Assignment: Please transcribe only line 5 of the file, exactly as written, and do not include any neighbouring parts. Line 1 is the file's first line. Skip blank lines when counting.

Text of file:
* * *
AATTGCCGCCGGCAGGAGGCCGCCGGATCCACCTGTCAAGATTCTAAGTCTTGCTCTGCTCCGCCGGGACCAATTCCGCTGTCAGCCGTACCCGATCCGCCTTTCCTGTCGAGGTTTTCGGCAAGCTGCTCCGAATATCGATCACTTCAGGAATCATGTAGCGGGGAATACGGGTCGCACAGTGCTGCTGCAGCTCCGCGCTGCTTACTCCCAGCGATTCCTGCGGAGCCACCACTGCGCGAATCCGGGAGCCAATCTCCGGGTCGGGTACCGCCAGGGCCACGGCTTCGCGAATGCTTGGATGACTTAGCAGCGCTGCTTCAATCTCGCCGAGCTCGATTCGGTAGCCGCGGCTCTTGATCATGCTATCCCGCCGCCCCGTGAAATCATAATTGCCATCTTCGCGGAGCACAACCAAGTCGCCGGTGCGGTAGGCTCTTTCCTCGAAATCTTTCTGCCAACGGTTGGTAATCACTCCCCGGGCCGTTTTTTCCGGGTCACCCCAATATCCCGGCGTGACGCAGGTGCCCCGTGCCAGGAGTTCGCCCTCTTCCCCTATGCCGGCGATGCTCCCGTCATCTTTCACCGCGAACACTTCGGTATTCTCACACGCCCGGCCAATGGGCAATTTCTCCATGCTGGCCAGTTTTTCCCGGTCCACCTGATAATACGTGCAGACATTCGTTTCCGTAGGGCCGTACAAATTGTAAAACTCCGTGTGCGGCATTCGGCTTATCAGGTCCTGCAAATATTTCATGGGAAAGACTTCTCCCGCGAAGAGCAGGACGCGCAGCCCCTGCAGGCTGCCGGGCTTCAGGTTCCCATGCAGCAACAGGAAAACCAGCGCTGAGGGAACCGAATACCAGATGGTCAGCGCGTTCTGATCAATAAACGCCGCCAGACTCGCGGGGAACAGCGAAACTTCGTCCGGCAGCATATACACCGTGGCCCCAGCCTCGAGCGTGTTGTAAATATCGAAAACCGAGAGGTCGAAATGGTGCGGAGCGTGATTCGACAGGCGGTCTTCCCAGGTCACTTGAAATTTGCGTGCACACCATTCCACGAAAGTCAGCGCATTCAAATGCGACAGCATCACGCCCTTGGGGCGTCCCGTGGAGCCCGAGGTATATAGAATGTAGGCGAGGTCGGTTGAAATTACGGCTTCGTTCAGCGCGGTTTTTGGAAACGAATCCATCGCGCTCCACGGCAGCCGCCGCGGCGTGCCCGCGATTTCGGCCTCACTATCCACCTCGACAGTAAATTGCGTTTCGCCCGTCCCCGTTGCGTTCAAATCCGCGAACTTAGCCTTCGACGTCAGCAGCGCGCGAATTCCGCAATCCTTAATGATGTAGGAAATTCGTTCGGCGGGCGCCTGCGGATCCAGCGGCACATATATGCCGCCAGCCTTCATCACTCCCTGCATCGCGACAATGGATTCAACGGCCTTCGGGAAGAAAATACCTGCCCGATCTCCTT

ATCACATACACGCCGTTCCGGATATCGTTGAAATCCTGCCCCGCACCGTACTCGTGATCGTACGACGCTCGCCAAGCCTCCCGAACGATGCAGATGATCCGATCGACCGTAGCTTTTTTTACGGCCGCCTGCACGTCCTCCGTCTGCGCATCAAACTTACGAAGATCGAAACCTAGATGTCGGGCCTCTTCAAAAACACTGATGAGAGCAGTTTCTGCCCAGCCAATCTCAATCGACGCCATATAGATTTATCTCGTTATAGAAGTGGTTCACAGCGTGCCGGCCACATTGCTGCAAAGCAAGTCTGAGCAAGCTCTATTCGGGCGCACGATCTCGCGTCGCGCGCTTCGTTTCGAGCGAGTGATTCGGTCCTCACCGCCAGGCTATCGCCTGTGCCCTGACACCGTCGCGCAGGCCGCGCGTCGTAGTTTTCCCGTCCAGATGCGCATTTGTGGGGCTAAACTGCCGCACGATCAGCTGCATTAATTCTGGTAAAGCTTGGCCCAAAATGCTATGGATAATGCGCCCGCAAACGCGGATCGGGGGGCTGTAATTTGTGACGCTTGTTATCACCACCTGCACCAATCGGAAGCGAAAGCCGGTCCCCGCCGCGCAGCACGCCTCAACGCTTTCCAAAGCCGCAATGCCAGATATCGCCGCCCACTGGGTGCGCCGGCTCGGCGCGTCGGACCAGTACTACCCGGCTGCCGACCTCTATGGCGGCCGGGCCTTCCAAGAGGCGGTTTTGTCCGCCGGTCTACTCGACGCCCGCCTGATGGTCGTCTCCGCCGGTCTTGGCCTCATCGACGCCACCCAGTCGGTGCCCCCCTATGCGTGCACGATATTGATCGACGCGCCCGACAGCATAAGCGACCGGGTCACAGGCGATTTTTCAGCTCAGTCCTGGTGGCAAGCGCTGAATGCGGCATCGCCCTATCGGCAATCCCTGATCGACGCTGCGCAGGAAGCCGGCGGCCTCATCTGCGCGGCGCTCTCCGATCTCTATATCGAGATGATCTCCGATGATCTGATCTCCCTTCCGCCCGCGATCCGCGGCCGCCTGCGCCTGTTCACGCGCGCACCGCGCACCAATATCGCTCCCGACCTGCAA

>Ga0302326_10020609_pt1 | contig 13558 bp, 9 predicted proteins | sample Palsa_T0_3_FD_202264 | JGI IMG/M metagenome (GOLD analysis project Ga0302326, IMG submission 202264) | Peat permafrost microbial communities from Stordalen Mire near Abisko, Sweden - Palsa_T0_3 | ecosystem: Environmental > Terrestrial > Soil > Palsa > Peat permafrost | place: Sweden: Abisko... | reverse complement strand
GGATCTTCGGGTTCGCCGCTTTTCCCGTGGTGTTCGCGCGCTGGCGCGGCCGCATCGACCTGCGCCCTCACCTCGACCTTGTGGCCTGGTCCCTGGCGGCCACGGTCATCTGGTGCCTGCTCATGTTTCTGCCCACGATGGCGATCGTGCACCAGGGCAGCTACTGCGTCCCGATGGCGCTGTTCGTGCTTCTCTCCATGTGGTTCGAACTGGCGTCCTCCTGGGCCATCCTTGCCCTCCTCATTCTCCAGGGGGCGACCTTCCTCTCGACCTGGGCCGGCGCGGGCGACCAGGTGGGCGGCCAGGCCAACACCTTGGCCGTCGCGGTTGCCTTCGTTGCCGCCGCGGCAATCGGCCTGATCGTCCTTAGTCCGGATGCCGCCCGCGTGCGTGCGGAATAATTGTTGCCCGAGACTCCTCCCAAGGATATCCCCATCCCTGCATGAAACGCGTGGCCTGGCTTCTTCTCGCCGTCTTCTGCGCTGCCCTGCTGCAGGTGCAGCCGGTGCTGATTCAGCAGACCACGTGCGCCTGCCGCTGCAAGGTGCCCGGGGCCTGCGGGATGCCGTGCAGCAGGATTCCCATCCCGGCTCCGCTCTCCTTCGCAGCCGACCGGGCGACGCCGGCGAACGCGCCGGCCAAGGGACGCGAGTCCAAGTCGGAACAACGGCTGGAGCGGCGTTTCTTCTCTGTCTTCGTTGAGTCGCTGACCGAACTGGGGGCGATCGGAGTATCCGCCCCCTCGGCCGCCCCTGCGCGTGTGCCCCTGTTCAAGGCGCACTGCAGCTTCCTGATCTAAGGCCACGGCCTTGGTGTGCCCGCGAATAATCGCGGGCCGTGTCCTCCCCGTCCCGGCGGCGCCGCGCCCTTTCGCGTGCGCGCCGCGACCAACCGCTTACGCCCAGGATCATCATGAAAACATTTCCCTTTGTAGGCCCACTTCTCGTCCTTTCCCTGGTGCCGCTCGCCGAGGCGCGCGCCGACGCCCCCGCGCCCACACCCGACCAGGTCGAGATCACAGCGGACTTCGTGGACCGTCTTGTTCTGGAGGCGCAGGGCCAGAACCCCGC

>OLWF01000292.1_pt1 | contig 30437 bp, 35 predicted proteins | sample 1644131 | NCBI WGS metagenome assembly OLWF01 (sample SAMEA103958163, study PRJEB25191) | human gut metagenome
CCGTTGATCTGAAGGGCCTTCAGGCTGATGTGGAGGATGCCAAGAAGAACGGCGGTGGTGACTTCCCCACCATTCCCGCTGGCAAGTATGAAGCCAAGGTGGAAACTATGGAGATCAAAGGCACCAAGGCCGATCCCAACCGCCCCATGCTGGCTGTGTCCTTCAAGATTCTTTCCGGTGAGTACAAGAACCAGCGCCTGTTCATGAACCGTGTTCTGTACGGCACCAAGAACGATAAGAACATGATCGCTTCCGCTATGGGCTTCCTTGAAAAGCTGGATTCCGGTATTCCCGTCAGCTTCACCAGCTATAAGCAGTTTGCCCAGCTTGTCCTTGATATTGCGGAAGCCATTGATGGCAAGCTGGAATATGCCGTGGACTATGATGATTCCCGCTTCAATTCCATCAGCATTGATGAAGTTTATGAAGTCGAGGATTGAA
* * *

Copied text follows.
>OLWF01000292.1_pt1 | contig 30437 bp, 35 predicted proteins | sample 1644131 | NCBI WGS metagenome assembly OLWF01 (sample SAMEA103958163, study PRJEB25191) | human gut metagenome